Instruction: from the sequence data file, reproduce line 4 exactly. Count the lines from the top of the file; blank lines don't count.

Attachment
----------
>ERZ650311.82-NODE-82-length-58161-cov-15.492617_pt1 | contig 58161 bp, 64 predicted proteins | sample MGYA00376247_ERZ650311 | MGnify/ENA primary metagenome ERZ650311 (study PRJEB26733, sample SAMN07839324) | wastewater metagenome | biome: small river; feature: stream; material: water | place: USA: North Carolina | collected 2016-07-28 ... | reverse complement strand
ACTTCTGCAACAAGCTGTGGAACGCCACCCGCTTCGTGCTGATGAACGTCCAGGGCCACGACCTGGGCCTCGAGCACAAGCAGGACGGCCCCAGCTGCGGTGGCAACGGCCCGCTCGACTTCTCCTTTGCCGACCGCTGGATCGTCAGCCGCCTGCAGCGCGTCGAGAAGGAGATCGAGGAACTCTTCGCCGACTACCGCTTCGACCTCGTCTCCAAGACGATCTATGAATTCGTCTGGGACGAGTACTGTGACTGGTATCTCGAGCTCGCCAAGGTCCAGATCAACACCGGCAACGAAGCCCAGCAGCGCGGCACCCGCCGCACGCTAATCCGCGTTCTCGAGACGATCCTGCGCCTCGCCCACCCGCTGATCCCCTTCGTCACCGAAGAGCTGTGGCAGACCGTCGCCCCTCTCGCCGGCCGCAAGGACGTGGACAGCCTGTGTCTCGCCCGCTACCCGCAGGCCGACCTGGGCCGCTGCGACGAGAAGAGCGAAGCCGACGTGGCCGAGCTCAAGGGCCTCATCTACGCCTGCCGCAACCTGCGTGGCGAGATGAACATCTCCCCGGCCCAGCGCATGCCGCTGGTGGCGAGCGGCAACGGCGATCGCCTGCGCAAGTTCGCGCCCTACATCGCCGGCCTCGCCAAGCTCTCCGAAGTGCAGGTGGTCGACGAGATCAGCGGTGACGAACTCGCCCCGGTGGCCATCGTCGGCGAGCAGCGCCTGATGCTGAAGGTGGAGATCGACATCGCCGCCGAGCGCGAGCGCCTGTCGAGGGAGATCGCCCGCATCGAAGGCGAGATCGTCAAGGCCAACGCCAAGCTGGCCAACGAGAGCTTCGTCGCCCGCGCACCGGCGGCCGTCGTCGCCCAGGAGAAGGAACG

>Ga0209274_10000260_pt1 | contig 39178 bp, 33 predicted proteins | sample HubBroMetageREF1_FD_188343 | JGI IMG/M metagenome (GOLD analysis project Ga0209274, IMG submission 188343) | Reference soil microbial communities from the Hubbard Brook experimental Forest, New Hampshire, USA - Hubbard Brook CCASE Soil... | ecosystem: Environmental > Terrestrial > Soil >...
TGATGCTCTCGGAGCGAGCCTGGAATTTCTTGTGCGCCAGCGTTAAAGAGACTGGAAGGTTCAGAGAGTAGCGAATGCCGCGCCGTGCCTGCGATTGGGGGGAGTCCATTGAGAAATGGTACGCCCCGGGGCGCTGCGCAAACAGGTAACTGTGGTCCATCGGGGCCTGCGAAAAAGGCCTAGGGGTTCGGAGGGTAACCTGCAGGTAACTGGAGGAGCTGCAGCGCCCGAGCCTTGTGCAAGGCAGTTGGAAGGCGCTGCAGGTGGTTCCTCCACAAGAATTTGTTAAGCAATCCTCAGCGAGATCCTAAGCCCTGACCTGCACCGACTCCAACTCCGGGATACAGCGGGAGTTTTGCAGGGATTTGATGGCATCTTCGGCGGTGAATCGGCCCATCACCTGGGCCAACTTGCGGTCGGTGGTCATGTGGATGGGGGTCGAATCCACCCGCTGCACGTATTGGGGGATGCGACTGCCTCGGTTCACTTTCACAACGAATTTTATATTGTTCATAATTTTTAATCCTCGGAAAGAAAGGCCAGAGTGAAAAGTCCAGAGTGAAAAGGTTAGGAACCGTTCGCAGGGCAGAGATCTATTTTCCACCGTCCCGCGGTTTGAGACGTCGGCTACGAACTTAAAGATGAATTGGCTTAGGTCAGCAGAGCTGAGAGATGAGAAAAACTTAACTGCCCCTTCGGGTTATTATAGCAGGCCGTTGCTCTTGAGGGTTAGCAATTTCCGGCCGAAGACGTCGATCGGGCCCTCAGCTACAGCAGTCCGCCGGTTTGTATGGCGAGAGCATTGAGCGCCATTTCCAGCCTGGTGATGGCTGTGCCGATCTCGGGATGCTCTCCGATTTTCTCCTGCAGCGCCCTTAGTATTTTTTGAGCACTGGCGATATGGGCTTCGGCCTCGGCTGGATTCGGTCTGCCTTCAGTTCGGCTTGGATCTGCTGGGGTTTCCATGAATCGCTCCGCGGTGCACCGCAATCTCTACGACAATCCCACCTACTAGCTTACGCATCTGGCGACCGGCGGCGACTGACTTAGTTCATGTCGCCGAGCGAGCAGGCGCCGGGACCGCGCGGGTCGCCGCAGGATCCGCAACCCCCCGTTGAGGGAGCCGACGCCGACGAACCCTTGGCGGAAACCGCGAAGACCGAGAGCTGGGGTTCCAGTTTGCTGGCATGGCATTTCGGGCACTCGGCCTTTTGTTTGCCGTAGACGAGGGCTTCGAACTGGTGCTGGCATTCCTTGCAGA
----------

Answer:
TGATGCTCTCGGAGCGAGCCTGGAATTTCTTGTGCGCCAGCGTTAAAGAGACTGGAAGGTTCAGAGAGTAGCGAATGCCGCGCCGTGCCTGCGATTGGGGGGAGTCCATTGAGAAATGGTACGCCCCGGGGCGCTGCGCAAACAGGTAACTGTGGTCCATCGGGGCCTGCGAAAAAGGCCTAGGGGTTCGGAGGGTAACCTGCAGGTAACTGGAGGAGCTGCAGCGCCCGAGCCTTGTGCAAGGCAGTTGGAAGGCGCTGCAGGTGGTTCCTCCACAAGAATTTGTTAAGCAATCCTCAGCGAGATCCTAAGCCCTGACCTGCACCGACTCCAACTCCGGGATACAGCGGGAGTTTTGCAGGGATTTGATGGCATCTTCGGCGGTGAATCGGCCCATCACCTGGGCCAACTTGCGGTCGGTGGTCATGTGGATGGGGGTCGAATCCACCCGCTGCACGTATTGGGGGATGCGACTGCCTCGGTTCACTTTCACAACGAATTTTATATTGTTCATAATTTTTAATCCTCGGAAAGAAAGGCCAGAGTGAAAAGTCCAGAGTGAAAAGGTTAGGAACCGTTCGCAGGGCAGAGATCTATTTTCCACCGTCCCGCGGTTTGAGACGTCGGCTACGAACTTAAAGATGAATTGGCTTAGGTCAGCAGAGCTGAGAGATGAGAAAAACTTAACTGCCCCTTCGGGTTATTATAGCAGGCCGTTGCTCTTGAGGGTTAGCAATTTCCGGCCGAAGACGTCGATCGGGCCCTCAGCTACAGCAGTCCGCCGGTTTGTATGGCGAGAGCATTGAGCGCCATTTCCAGCCTGGTGATGGCTGTGCCGATCTCGGGATGCTCTCCGATTTTCTCCTGCAGCGCCCTTAGTATTTTTTGAGCACTGGCGATATGGGCTTCGGCCTCGGCTGGATTCGGTCTGCCTTCAGTTCGGCTTGGATCTGCTGGGGTTTCCATGAATCGCTCCGCGGTGCACCGCAATCTCTACGACAATCCCACCTACTAGCTTACGCATCTGGCGACCGGCGGCGACTGACTTAGTTCATGTCGCCGAGCGAGCAGGCGCCGGGACCGCGCGGGTCGCCGCAGGATCCGCAACCCCCCGTTGAGGGAGCCGACGCCGACGAACCCTTGGCGGAAACCGCGAAGACCGAGAGCTGGGGTTCCAGTTTGCTGGCATGGCATTTCGGGCACTCGGCCTTTTGTTTGCCGTAGACGAGGGCTTCGAACTGGTGCTGGCATTCCTTGCAGA